A net-zero carbon Malibu spec home has sold for $23 million, a sale price that represents a coup for eco-minded real estate and a likely record for carbon-neutral residential properties.
“I see this as a huge success,” said Scott Morris, a leader of the project’s development team who also acted as a broker on the deal. “And I think [other] developers will also recognize that perhaps there’s a reason for them to employ some carbon-zero strategies. And that was our goal.”
The deal closed last week, and the buyer was undisclosed. The home was completed last year and first listed for $32 million; in February the ask was reduced to $24.5 million. In recent weeks the home received multiple offers, Morris said.
The sale represents an industry milestone. Analysts estimate that real estate is responsible for some 40 percent of global carbon emissions, mostly from building operations, yet the industry has been relatively slow to address concerns about climate change.
Net-zero residential projects have been gaining traction in recent years, including two master-planned communities in various stages of development in northern L.A. County. Advances have come at smaller scale but higher prices on the luxe market — a net-zero home in Ventura County owned by the actor Brian Cranston hit the market last year for $5 million — but the houses, particularly spec builds, remain rare.
The Malibu home, conceived as 100 percent carbon neutral both in its construction and operation, represented the highest-profile net zero single family build to date, generating buzz everywhere from social media to luxury publications.
“The market responded to it really, really well,” Morris said. “I felt like the proof was in the pudding.”
The home is 14,400 square feet and designed in a “modern ranch” style that emphasizes indoor-outdoor living and an expansive Pacific Ocean view: Located at 11865 Ellice Street, in western Malibu, it sits on two and a half acres above the Pacific Coast Highway and has high-end amenities typical of L.A. luxe homes, including two wine rooms, a bocce court, saltwater pool, chef’s kitchen and voice-activated control system.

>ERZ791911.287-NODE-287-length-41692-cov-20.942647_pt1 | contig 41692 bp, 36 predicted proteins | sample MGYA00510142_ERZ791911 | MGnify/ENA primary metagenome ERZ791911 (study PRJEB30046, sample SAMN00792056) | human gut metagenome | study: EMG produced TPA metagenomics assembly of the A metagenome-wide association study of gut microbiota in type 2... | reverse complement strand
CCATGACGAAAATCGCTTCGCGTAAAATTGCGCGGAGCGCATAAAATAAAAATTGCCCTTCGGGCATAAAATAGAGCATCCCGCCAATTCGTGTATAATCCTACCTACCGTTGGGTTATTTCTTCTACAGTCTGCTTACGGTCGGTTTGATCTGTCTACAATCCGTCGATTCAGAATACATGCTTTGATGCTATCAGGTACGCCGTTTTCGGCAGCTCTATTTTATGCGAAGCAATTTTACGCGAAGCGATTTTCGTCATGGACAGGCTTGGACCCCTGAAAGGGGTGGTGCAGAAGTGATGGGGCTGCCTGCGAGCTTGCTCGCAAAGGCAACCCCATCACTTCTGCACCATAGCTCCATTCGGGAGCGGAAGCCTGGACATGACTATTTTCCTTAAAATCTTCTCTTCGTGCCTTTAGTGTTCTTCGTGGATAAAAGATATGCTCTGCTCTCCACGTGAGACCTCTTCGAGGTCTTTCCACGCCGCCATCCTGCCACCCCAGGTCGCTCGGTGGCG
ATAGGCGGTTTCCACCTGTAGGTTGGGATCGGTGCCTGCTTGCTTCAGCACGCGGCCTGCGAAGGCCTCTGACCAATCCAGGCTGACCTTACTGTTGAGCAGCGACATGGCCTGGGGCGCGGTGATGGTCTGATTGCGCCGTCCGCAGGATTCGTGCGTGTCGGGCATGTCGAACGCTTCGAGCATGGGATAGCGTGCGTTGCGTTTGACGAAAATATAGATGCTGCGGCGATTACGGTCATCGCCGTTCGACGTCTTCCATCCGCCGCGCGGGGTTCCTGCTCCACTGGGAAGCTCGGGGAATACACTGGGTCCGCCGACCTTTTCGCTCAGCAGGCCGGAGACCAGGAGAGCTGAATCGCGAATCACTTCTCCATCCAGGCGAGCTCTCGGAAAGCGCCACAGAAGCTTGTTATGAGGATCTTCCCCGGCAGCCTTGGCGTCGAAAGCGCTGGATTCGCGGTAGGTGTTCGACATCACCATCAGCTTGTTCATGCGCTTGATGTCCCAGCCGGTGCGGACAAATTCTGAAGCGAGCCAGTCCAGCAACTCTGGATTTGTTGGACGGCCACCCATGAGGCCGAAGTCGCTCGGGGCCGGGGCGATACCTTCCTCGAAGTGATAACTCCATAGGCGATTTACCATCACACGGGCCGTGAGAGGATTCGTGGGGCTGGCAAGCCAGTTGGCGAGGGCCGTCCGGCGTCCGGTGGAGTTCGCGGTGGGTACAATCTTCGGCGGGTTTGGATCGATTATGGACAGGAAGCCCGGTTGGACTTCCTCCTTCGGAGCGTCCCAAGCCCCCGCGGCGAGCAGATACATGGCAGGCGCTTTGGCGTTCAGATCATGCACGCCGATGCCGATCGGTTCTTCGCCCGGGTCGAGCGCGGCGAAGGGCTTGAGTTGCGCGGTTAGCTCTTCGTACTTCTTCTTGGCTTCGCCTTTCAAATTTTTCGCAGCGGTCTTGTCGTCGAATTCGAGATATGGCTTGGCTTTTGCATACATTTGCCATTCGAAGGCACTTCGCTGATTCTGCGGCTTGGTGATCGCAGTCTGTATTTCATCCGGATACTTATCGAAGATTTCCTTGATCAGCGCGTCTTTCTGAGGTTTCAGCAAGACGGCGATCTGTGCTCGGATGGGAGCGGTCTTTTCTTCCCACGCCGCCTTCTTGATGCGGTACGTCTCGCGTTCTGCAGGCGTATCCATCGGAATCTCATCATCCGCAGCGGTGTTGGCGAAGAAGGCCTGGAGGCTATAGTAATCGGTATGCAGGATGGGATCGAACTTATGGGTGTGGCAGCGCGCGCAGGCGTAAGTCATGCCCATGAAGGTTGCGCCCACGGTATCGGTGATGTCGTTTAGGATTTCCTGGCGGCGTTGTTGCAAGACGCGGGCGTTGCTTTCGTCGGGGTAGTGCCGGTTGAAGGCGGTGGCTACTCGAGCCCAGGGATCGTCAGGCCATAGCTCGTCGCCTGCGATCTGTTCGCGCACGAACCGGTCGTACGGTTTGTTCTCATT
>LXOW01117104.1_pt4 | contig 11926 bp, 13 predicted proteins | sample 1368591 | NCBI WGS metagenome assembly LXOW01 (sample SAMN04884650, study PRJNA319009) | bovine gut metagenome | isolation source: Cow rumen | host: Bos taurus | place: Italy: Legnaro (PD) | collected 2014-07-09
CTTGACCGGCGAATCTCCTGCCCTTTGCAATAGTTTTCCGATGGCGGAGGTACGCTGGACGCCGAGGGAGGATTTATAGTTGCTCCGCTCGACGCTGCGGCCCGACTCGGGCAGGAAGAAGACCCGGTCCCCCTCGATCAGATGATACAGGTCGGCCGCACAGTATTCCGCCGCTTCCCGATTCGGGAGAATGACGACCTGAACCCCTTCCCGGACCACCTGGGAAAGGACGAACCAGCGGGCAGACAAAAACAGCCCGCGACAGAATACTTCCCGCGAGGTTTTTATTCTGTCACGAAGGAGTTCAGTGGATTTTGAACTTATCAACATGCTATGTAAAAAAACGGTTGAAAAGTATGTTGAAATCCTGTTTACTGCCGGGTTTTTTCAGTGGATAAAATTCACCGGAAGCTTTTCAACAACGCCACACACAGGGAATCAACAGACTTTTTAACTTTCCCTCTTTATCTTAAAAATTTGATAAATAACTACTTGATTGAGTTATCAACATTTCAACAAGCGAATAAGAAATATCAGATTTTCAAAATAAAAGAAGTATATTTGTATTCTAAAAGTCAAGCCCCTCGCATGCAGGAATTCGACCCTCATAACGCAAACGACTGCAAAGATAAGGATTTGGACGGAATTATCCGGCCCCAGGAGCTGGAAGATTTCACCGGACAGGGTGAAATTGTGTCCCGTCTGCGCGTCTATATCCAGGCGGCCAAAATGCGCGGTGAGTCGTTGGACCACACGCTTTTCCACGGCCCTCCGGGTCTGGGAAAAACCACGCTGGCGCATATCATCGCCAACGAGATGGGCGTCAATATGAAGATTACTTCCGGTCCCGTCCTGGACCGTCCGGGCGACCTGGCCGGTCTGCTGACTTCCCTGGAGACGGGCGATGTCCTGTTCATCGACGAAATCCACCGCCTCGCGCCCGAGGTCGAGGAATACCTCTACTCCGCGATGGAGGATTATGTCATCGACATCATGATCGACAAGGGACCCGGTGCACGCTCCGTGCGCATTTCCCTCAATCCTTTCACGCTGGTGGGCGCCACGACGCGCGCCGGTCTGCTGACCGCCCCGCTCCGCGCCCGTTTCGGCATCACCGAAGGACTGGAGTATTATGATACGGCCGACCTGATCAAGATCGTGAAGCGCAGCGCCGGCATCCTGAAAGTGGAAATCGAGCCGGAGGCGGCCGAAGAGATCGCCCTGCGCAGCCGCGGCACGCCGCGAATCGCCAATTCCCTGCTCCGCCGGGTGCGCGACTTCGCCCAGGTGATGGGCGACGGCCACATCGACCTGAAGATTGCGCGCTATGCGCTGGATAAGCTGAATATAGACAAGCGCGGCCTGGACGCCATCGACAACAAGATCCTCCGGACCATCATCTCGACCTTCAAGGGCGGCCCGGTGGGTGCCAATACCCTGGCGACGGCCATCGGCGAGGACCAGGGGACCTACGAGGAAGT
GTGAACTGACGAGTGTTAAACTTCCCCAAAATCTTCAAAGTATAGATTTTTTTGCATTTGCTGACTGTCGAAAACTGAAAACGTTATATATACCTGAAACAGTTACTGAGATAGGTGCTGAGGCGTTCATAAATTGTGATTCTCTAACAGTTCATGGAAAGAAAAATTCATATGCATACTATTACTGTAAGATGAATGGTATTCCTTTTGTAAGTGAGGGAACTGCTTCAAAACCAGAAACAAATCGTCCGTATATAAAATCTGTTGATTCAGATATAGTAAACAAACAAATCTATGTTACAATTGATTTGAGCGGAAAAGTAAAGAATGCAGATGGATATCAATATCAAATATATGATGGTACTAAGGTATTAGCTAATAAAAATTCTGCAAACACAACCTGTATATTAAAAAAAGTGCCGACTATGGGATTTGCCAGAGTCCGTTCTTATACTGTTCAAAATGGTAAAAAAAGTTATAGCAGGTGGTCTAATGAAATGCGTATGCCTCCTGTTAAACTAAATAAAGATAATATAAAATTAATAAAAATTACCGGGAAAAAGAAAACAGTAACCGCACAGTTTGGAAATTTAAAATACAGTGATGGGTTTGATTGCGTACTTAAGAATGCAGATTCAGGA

Yet the six-bedroom home was also designed to meet exacting environmental standards, according to its developer, incorporating green-friendly construction techniques and materials that included recycled concrete, low-carbon rebar and sustainably sourced timber. Power comes from solar panels and a Tesla battery backup, and the walls are insulated with high-density recycled cellulose. The pool is heated with three electric pumps instead of propane, and the cooktops are all induction. Other features include a water vapor fireplace, electric vehicle charger and expansive organic garden.
It was built by Crown Pointe Estates, a development firm led by Morris’ father Richard. It’s the first in Crown Pointe’s Zero Series, a group of four carbon neutral luxe houses that represents the final installment of a larger group of luxe homes called Marisol Malibu. The first 13 homes of the project were built using traditional methods, before technological and construction advancements made it more feasible to go completely net zero, Richard Morris told TRD earlier this year, at a groundbreaking for the second home in the Zero Series.
“It was like almost a perfect storm in reverse, to have four lots remaining that we could pick this off,” he said. “It only makes sense, when you think about: If what we’re doing is real, and really provides benefit to the environment, why would anybody considering competitive homes pick anything other than zero carbon?”